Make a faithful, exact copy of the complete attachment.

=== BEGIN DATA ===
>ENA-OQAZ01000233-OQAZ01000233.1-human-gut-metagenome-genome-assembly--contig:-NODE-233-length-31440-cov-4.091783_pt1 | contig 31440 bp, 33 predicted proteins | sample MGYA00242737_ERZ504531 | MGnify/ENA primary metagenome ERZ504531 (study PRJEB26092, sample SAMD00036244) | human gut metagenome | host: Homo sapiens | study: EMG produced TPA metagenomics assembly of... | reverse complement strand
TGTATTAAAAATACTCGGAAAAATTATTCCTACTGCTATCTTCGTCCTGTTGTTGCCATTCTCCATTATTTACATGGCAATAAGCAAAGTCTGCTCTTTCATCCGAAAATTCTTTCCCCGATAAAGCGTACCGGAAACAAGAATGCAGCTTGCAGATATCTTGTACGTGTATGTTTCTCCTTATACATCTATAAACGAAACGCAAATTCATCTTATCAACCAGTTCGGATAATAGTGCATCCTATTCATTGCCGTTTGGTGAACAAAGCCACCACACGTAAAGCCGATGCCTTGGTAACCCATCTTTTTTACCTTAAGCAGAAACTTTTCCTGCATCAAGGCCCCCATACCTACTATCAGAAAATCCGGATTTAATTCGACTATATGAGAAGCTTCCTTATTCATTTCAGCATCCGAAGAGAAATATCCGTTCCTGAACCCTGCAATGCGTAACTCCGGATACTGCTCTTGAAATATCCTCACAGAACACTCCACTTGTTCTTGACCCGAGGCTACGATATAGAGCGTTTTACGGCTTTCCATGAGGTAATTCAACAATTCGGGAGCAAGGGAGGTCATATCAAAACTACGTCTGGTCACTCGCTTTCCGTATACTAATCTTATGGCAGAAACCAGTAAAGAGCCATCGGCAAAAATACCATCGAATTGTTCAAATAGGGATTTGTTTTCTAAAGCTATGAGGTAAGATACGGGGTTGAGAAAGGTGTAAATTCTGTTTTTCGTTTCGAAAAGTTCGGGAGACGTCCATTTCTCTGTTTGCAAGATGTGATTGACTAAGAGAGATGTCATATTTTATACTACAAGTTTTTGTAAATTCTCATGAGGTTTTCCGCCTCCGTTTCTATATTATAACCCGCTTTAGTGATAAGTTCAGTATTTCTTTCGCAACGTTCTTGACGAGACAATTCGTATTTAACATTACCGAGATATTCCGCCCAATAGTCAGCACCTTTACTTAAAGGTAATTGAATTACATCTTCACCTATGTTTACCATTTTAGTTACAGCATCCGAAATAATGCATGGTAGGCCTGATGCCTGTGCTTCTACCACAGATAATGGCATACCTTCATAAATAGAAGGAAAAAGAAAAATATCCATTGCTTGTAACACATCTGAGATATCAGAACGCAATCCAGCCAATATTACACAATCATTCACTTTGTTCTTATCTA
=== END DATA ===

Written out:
>ENA-OQAZ01000233-OQAZ01000233.1-human-gut-metagenome-genome-assembly--contig:-NODE-233-length-31440-cov-4.091783_pt1 | contig 31440 bp, 33 predicted proteins | sample MGYA00242737_ERZ504531 | MGnify/ENA primary metagenome ERZ504531 (study PRJEB26092, sample SAMD00036244) | human gut metagenome | host: Homo sapiens | study: EMG produced TPA metagenomics assembly of... | reverse complement strand
TGTATTAAAAATACTCGGAAAAATTATTCCTACTGCTATCTTCGTCCTGTTGTTGCCATTCTCCATTATTTACATGGCAATAAGCAAAGTCTGCTCTTTCATCCGAAAATTCTTTCCCCGATAAAGCGTACCGGAAACAAGAATGCAGCTTGCAGATATCTTGTACGTGTATGTTTCTCCTTATACATCTATAAACGAAACGCAAATTCATCTTATCAACCAGTTCGGATAATAGTGCATCCTATTCATTGCCGTTTGGTGAACAAAGCCACCACACGTAAAGCCGATGCCTTGGTAACCCATCTTTTTTACCTTAAGCAGAAACTTTTCCTGCATCAAGGCCCCCATACCTACTATCAGAAAATCCGGATTTAATTCGACTATATGAGAAGCTTCCTTATTCATTTCAGCATCCGAAGAGAAATATCCGTTCCTGAACCCTGCAATGCGTAACTCCGGATACTGCTCTTGAAATATCCTCACAGAACACTCCACTTGTTCTTGACCCGAGGCTACGATATAGAGCGTTTTACGGCTTTCCATGAGGTAATTCAACAATTCGGGAGCAAGGGAGGTCATATCAAAACTACGTCTGGTCACTCGCTTTCCGTATACTAATCTTATGGCAGAAACCAGTAAAGAGCCATCGGCAAAAATACCATCGAATTGTTCAAATAGGGATTTGTTTTCTAAAGCTATGAGGTAAGATACGGGGTTGAGAAAGGTGTAAATTCTGTTTTTCGTTTCGAAAAGTTCGGGAGACGTCCATTTCTCTGTTTGCAAGATGTGATTGACTAAGAGAGATGTCATATTTTATACTACAAGTTTTTGTAAATTCTCATGAGGTTTTCCGCCTCCGTTTCTATATTATAACCCGCTTTAGTGATAAGTTCAGTATTTCTTTCGCAACGTTCTTGACGAGACAATTCGTATTTAACATTACCGAGATATTCCGCCCAATAGTCAGCACCTTTACTTAAAGGTAATTGAATTACATCTTCACCTATGTTTACCATTTTAGTTACAGCATCCGAAATAATGCATGGTAGGCCTGATGCCTGTGCTTCTACCACAGATAATGGCATACCTTCATAAATAGAAGGAAAAAGAAAAATATCCATTGCTTGTAACACATCTGAGATATCAGAACGCAATCCAGCCAATATTACACAATCATTCACTTTGTTCTTATCTA